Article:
But hey, if you use any node packages or gems or python packages in your project, then you can actually use this to your advantage! I personally use compass a lot for their extensions to sass, so adding it is as simple as using a Gemfile — just like in any normal ruby app.

    If you want to mix and match libraries from different languages/ecosystems, you can use the multi buildpack and have Heroku check for packages in all of the normal package managers of the languages you specify.

  4. Configure your Heroku Toolbelt, and deploy.

    If you have done everything right, this should be succesful. Hooray!

  5. Make sure your web process is running properly. You can do this by going to, clicking on your app, and making sure under Dynos that the check box next to “web” is checked off.

And that should be it!

After the Deploy

Your app should be running successfully now! Probably. Maybe. If you run into any problems, let me know in the comments. But to preempt any issues that might arise, here are some things that it might be important to pay attention to.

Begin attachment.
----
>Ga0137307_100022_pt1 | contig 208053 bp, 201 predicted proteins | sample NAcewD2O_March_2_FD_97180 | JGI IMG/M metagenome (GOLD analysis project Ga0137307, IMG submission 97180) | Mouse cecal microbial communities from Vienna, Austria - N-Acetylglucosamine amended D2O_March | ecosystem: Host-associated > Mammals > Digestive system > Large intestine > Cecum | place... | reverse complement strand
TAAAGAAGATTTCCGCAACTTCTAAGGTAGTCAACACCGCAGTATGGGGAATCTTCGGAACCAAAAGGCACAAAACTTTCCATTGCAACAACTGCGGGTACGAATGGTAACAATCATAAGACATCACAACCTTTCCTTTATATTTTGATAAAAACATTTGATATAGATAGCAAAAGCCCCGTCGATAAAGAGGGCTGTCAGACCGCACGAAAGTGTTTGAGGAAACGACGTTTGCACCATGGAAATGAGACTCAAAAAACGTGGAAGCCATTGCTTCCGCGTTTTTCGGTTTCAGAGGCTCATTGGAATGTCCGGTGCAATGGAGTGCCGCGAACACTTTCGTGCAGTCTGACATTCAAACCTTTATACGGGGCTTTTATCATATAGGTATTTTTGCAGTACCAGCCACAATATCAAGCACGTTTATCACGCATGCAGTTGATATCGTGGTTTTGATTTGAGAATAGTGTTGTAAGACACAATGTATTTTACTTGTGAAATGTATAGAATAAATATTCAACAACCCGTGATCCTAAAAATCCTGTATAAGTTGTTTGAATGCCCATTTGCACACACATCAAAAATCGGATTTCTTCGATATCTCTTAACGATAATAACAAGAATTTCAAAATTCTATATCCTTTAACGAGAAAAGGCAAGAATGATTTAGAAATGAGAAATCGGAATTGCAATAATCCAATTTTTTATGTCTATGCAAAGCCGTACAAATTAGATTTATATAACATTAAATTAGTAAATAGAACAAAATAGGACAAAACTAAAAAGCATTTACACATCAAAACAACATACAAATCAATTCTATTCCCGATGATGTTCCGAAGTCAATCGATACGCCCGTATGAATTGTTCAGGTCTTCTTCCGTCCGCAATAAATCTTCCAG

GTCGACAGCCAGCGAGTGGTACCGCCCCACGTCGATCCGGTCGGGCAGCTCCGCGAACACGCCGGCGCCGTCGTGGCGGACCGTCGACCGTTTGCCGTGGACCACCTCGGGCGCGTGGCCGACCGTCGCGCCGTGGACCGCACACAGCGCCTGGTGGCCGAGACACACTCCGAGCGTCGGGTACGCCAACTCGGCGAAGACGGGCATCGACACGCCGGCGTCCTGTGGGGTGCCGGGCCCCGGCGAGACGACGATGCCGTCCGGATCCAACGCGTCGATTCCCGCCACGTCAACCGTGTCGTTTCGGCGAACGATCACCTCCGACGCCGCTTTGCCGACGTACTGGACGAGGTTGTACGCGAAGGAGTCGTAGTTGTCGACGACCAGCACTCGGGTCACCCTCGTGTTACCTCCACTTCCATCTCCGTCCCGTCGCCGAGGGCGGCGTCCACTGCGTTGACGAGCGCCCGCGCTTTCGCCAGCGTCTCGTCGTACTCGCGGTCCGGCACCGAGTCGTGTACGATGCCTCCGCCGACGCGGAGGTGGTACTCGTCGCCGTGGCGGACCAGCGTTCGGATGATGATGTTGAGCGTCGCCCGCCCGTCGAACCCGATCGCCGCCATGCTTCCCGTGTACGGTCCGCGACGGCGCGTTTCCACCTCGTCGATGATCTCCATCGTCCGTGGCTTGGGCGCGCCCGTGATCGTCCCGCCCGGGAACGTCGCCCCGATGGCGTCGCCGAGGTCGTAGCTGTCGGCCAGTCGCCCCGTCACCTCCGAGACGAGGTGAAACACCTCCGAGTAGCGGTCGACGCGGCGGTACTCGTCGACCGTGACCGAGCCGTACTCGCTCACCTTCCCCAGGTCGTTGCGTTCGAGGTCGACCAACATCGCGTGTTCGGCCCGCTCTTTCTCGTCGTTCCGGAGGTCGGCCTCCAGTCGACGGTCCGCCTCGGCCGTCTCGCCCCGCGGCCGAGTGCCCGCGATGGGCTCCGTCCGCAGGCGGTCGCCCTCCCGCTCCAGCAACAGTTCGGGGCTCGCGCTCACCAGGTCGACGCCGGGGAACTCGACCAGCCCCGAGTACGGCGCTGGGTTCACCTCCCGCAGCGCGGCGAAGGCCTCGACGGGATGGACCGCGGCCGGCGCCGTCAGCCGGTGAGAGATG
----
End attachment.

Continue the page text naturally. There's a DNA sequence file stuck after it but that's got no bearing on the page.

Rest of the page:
• If you are using Heroku’s Postgres instances (and you should, they are amazing and probably more reliable than anything you could host yourself on cheap, for free), you will have to make sure to configure them properly.

    If you have problems making a connection, you can try the heroku package on Hackage and integrate it with your database connection backends.

  • You are probably going to want to automate your entire re-deploy process — the pull, the build/install, the copying of the executable, the committing of the binary to version control, and the deploy to Heroku.

    You can use your favorite task management system, like Make, Rake, or even Shake (see my brief tutorial on Shake)

    Your basic workflow should consist of pushing your project files to your repository on your host machine, and vagrant ssh-ing onto your guest machine and executing one or two commands to automate the entire re-deploy process.

  • Be aware of good virtual machine management practices. Suspend your machine whenever you are not using it:

    and you will also prevent things from getting hairy in case of a system crash on the host side.

Good luck developing for the web on the Haskell platform, and welcome to the club!